Recorded: 15 Jan 2003
And then after that back here in Melbourne, when we first got to Melbourne things were very, very difficult for us because we were trying to do molecular biology in a place that had no molecular biology at that time. And we were really struggling to come up with—to being able to do the affected work. And then we managed to—Suzanne Corey and I managed to work out a way of trying to study messenger RNA, the 5’ ends of messenger RNA. We were able to identify what is now called the cap structures on messenger RNA and that was a wonderful achievement because it helped to explain the way in which messenger RNA is read, but it was also a great personal satisfaction because we finally had done something here in Melbourne. We’d shown that we could actually deliver the goods and achieve something here.
And then we went back to the major problem that we had taken on here of trying to get the messenger RNA for immunoglobin so we could understand something about how antibodies are made. And that problem proved quite difficult. I remember when we first came to the institute I had one of my first meetings with Macfarlane, first and only meetings with Macfarlane Burnett, and I explained to him what we planned to do. We planned to use this new methodology to sequence, sequence immunoglobin messenger RNAs and determine their structure. And he said, “I would have thought that would probably take about five years.” And I was shocked because I had no—I though we probably do it in a fraction of that time. But I think in fact that Burnett was probably pretty close on. It may have even taken a bit longer than five years to do. And in fact it was really only the development of the cloning methodology that made it even possible to find.
And so that was a very exciting adventure to get involved and try to set up molecular cloning here in Melbourne. It was very controversial at the time. There was even a public meeting in the university where a student activist group wanted to shut down all that sort of research just as happened in Cambridge, Massachusetts with the city council. Here there was talk of shutting it down but it never came to that. And finally a lot of regulatory hurdles were put in our way to make it very difficult for us to get it going. But we finally did get it going and I suppose then one of the great exciting moments for me personally would have been when we got our molecular clones, because that suddenly meant that we were going to finally contribute importantly to the solution of the antibody problem.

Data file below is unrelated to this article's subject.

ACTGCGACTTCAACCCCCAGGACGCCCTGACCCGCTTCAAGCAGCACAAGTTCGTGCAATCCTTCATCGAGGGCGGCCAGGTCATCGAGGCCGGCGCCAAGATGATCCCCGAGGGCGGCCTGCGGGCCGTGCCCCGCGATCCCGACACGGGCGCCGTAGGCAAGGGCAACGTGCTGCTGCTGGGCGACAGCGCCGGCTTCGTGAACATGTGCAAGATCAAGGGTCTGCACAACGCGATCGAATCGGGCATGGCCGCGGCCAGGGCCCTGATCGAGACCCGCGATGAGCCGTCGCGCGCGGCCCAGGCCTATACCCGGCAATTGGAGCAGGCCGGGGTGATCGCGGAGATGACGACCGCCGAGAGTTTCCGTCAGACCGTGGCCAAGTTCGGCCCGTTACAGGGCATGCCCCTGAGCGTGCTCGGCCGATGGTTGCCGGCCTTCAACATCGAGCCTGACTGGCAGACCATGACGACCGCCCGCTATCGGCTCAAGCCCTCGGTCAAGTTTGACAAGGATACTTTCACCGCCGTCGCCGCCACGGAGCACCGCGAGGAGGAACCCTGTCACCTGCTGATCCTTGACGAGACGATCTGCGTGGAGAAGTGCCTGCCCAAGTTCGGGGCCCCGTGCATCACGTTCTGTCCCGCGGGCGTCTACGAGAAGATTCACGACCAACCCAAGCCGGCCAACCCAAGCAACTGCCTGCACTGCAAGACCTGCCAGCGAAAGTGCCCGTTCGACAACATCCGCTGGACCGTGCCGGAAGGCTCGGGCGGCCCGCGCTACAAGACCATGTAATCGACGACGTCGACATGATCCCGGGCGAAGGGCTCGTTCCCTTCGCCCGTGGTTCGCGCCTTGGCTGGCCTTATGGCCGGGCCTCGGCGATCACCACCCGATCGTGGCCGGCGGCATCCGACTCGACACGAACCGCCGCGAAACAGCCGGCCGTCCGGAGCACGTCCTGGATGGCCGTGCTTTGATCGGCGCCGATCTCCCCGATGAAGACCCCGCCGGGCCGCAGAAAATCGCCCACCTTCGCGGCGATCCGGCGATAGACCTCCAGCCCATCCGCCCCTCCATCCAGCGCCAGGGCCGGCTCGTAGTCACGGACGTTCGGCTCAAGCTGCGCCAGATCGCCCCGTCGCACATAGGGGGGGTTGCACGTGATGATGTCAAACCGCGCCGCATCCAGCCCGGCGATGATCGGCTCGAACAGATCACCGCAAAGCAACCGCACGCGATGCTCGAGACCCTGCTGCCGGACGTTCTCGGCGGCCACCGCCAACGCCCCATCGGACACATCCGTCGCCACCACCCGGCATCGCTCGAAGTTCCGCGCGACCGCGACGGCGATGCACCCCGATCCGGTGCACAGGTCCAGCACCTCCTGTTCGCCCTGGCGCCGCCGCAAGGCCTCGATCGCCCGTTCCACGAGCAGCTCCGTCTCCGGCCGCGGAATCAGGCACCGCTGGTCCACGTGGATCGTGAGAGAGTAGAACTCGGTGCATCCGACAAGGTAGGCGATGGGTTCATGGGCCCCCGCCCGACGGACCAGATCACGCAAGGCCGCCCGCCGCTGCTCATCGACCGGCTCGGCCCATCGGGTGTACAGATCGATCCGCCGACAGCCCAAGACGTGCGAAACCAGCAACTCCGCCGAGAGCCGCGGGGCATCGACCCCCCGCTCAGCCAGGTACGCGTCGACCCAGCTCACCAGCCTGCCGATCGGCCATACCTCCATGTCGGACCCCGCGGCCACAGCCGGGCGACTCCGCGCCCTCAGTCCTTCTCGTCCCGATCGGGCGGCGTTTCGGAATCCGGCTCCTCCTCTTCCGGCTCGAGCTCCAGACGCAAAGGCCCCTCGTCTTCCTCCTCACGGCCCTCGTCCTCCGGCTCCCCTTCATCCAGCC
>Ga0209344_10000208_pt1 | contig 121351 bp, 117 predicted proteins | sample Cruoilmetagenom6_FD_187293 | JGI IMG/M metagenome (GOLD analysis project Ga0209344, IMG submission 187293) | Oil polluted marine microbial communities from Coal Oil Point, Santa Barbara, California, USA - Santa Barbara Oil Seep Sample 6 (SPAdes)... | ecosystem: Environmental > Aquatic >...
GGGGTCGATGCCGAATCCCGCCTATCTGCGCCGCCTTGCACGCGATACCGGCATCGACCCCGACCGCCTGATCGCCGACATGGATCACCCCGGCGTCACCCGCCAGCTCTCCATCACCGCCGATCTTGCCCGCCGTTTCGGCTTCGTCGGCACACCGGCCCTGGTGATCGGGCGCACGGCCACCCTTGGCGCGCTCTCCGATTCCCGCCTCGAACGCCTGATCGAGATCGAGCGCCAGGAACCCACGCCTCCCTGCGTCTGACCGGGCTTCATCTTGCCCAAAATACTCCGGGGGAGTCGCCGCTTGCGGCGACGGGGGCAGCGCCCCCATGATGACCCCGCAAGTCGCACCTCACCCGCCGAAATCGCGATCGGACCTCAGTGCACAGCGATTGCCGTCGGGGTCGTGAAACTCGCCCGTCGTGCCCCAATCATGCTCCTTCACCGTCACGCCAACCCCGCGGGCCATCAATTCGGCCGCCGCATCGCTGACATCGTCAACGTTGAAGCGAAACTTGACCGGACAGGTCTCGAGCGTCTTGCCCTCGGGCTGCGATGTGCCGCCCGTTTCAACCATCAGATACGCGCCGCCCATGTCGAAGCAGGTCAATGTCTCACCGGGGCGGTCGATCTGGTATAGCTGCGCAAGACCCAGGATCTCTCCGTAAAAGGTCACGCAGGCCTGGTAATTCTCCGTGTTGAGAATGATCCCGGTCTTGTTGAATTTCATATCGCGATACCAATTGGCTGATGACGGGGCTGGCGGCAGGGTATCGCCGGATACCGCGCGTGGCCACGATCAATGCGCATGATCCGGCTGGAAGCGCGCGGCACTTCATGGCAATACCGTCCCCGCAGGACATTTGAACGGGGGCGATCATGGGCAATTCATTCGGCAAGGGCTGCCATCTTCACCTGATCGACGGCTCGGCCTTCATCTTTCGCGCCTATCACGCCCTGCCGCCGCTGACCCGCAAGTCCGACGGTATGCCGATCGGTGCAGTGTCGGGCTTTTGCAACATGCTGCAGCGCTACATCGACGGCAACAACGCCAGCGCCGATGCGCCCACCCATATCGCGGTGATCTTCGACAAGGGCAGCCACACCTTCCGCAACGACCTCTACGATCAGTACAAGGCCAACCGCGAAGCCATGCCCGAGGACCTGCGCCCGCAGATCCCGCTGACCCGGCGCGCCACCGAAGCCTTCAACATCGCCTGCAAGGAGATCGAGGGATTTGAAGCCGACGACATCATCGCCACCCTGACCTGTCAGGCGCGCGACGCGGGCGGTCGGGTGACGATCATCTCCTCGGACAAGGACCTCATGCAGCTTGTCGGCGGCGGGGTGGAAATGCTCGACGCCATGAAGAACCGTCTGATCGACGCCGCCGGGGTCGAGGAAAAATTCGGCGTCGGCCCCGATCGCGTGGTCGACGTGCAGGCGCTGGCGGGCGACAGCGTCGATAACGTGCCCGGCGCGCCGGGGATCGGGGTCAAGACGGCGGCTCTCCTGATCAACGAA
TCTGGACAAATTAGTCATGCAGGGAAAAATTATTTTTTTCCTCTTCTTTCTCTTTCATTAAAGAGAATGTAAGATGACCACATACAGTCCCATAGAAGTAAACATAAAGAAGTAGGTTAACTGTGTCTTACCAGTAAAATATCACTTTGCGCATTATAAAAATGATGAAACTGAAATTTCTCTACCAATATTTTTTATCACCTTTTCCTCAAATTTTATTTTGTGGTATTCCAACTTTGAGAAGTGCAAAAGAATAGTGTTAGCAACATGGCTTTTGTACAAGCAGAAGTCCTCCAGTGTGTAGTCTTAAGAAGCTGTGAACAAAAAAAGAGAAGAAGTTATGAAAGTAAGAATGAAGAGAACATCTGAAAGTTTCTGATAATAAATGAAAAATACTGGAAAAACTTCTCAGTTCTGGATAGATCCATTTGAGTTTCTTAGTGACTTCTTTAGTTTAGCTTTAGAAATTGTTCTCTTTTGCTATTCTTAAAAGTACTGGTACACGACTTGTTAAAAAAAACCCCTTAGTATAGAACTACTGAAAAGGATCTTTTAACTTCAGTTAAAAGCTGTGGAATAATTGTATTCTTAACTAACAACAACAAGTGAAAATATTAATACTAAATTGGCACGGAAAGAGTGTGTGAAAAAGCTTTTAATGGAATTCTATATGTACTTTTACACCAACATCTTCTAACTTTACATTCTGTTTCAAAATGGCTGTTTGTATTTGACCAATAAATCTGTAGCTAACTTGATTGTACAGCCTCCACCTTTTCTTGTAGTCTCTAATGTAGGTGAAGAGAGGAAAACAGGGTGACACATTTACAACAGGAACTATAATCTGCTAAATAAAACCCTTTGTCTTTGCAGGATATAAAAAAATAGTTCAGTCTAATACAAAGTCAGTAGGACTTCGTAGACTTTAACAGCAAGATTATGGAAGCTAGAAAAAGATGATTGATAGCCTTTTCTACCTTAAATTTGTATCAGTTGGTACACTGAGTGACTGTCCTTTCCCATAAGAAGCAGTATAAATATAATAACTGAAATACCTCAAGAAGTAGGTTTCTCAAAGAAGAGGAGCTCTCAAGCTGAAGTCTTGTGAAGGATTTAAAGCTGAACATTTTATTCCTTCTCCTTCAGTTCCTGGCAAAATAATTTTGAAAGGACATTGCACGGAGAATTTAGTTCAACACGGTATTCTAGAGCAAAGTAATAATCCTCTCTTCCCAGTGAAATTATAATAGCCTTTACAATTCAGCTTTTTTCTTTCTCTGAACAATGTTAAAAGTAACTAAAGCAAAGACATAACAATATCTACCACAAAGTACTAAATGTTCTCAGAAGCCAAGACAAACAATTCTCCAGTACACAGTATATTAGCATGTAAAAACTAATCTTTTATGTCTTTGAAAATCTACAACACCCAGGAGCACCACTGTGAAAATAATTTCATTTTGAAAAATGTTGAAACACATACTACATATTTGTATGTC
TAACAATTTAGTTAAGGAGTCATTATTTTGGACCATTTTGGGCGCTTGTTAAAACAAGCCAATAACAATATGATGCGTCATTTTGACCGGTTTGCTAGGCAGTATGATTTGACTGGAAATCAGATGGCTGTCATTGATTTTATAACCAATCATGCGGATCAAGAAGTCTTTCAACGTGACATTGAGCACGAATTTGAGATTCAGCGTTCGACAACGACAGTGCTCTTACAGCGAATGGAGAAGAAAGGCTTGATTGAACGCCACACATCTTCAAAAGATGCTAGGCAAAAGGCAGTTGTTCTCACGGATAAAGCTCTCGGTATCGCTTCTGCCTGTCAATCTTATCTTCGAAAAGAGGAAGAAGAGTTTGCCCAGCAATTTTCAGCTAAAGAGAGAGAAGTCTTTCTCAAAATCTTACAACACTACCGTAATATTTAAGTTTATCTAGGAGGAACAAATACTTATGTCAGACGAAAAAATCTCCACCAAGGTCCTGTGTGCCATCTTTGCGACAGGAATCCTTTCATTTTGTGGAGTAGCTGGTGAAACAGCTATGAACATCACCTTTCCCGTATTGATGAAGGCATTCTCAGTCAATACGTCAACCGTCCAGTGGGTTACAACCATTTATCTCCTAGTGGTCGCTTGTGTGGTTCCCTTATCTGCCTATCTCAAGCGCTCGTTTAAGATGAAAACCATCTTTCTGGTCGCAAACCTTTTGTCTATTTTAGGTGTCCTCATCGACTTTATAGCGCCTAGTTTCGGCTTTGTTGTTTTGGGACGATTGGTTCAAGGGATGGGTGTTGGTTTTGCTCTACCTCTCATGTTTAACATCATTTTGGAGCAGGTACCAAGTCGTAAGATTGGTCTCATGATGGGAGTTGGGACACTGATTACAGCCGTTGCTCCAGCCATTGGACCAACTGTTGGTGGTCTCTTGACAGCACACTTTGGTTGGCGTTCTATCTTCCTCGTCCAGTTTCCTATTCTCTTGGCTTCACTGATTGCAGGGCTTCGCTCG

Jerry Adams, currently Professor and Joint Head of Molecular Genetics of Cancer Division of The Walter and Eliza Hall Institute of Medical Research, is noted for his achievements in molecular biology, immunology and the molecular genetics of cancer. After completing his BSc in Chemistry at Emory University in 1962, he completed his Ph.D. at Harvard under James Watson. During this time, Adams and Mario Capecchi discovered the initiation mechanism for polypeptides. Adams earned his degree in 1967 and went on to do post-doctoral work at the MRC Laboratory of Molecular Biology in Cambridge, England, where he met his wife, Suzanne Cory. They did further research in Geneva, and in 1972 joined The Walter and Eliza Hall Institute of Medical Research in Australia.
Adams and his research team have made many major contributions to medical science. They were the first to clone mammalian genes in Australia and discovered: (i) that antibody genes encode to recombine in a myriad of ways to fight infection; (ii) the genetic mutation that leads to Burkitt’s lymphoma and (iii) the connection between apoptosis and cancer, while studying bcl-2 gene in follicular lymphoma (with David Vaux).
Adams is a Fellow of the Australian Academy of Science (1986), a Fellow of the Royal Society of London (1992), a Fellow of the Royal Society of Victoria (1997) and a member of the National Academy of Sciences.